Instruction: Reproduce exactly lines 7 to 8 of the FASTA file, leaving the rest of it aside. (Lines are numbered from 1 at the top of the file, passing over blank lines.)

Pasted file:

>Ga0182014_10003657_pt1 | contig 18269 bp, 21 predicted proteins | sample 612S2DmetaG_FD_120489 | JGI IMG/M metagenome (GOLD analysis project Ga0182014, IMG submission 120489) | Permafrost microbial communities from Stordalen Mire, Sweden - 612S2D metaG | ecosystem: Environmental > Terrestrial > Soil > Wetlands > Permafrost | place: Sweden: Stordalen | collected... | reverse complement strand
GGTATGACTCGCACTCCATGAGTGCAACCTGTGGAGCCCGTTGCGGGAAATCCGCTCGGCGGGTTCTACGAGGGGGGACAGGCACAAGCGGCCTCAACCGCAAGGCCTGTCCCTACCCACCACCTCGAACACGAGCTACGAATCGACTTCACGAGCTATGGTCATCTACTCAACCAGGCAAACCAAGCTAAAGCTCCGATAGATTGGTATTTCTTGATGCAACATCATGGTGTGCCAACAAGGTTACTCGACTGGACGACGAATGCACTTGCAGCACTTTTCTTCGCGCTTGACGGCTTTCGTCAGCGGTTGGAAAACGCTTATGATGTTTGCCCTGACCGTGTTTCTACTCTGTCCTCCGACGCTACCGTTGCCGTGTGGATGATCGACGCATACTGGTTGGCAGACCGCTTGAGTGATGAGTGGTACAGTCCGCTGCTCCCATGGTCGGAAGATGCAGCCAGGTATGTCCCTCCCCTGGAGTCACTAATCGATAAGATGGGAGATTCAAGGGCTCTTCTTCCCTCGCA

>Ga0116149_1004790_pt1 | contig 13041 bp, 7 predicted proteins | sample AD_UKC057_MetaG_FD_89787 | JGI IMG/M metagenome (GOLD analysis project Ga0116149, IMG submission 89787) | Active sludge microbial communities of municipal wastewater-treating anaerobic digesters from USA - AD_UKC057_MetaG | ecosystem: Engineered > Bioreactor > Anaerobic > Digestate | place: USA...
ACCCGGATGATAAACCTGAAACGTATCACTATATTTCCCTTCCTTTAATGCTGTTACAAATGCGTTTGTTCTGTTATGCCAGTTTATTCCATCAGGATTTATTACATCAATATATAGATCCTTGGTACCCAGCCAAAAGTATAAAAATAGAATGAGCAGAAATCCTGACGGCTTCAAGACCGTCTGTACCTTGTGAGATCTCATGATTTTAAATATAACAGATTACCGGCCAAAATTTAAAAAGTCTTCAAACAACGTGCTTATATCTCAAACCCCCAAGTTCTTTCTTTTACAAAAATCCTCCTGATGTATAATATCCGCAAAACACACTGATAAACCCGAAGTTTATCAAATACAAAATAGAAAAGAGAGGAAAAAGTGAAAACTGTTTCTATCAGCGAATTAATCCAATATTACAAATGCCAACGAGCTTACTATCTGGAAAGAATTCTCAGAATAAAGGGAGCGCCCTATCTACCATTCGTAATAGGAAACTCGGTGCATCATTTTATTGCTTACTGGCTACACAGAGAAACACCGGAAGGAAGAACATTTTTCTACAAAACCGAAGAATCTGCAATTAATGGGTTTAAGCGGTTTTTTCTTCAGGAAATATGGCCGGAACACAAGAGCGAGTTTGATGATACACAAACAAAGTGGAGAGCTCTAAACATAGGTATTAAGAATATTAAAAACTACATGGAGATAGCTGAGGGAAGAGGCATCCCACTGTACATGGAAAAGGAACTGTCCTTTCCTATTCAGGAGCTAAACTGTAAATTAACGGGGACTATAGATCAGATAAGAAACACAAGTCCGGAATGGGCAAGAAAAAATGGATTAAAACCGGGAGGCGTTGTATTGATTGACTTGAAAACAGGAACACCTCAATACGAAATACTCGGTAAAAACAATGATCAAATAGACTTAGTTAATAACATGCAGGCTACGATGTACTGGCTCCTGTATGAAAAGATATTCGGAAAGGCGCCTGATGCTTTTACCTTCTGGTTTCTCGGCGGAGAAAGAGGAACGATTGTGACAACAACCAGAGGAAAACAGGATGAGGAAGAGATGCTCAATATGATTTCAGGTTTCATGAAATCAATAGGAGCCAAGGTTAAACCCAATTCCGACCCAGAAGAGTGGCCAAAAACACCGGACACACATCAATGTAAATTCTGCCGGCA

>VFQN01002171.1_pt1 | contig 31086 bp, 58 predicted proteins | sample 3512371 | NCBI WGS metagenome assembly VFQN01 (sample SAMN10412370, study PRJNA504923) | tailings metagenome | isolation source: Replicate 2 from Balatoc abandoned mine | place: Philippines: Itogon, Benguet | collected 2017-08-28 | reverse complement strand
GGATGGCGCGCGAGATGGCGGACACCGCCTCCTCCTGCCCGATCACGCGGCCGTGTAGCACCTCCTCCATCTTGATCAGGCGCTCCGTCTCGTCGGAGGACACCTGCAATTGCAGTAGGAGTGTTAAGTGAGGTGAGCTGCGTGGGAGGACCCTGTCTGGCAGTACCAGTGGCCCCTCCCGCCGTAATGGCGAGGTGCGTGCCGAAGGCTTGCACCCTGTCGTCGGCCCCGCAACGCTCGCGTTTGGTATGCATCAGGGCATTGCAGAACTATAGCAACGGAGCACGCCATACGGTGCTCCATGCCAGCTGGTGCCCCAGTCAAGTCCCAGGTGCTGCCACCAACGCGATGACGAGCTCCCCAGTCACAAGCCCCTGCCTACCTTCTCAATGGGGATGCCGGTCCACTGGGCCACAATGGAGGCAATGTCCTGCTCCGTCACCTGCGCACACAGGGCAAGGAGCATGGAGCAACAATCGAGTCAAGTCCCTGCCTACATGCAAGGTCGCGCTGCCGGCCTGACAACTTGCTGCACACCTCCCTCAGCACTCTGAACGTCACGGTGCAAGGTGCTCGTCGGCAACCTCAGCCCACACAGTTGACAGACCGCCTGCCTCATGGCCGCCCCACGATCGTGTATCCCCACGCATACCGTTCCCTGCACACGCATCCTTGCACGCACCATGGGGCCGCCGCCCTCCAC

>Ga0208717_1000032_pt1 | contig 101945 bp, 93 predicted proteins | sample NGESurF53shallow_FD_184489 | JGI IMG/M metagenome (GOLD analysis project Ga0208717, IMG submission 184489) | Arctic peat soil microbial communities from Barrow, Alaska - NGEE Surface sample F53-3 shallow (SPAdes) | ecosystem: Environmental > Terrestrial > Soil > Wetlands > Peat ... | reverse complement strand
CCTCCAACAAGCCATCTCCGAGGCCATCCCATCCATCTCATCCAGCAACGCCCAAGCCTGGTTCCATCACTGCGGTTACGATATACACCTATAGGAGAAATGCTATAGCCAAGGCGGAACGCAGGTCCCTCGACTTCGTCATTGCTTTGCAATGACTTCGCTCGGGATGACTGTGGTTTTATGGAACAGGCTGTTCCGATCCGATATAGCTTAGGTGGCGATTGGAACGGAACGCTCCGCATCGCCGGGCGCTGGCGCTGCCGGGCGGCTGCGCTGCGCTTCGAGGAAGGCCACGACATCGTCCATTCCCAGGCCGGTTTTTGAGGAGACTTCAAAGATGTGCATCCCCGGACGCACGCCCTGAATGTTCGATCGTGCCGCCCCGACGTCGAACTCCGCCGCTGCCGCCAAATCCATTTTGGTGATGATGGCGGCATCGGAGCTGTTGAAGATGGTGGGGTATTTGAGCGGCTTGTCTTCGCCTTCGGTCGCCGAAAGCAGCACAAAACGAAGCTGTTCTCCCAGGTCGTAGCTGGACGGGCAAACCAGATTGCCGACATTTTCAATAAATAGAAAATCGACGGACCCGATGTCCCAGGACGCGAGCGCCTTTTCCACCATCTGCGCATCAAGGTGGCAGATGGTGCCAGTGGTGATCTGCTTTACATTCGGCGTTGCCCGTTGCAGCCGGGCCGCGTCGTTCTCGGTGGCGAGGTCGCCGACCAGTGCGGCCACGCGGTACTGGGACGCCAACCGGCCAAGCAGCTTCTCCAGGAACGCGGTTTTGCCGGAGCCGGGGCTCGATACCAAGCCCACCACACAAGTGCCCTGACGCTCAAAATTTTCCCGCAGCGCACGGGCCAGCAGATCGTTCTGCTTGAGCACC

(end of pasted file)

>Ga0208717_1000032_pt1 | contig 101945 bp, 93 predicted proteins | sample NGESurF53shallow_FD_184489 | JGI IMG/M metagenome (GOLD analysis project Ga0208717, IMG submission 184489) | Arctic peat soil microbial communities from Barrow, Alaska - NGEE Surface sample F53-3 shallow (SPAdes) | ecosystem: Environmental > Terrestrial > Soil > Wetlands > Peat ... | reverse complement strand
CCTCCAACAAGCCATCTCCGAGGCCATCCCATCCATCTCATCCAGCAACGCCCAAGCCTGGTTCCATCACTGCGGTTACGATATACACCTATAGGAGAAATGCTATAGCCAAGGCGGAACGCAGGTCCCTCGACTTCGTCATTGCTTTGCAATGACTTCGCTCGGGATGACTGTGGTTTTATGGAACAGGCTGTTCCGATCCGATATAGCTTAGGTGGCGATTGGAACGGAACGCTCCGCATCGCCGGGCGCTGGCGCTGCCGGGCGGCTGCGCTGCGCTTCGAGGAAGGCCACGACATCGTCCATTCCCAGGCCGGTTTTTGAGGAGACTTCAAAGATGTGCATCCCCGGACGCACGCCCTGAATGTTCGATCGTGCCGCCCCGACGTCGAACTCCGCCGCTGCCGCCAAATCCATTTTGGTGATGATGGCGGCATCGGAGCTGTTGAAGATGGTGGGGTATTTGAGCGGCTTGTCTTCGCCTTCGGTCGCCGAAAGCAGCACAAAACGAAGCTGTTCTCCCAGGTCGTAGCTGGACGGGCAAACCAGATTGCCGACATTTTCAATAAATAGAAAATCGACGGACCCGATGTCCCAGGACGCGAGCGCCTTTTCCACCATCTGCGCATCAAGGTGGCAGATGGTGCCAGTGGTGATCTGCTTTACATTCGGCGTTGCCCGTTGCAGCCGGGCCGCGTCGTTCTCGGTGGCGAGGTCGCCGACCAGTGCGGCCACGCGGTACTGGGACGCCAACCGGCCAAGCAGCTTCTCCAGGAACGCGGTTTTGCCGGAGCCGGGGCTCGATACCAAGCCCACCACACAAGTGCCCTGACGCTCAAAATTTTCCCGCAGCGCACGGGCCAGCAGATCGTTCTGCTTGAGCACC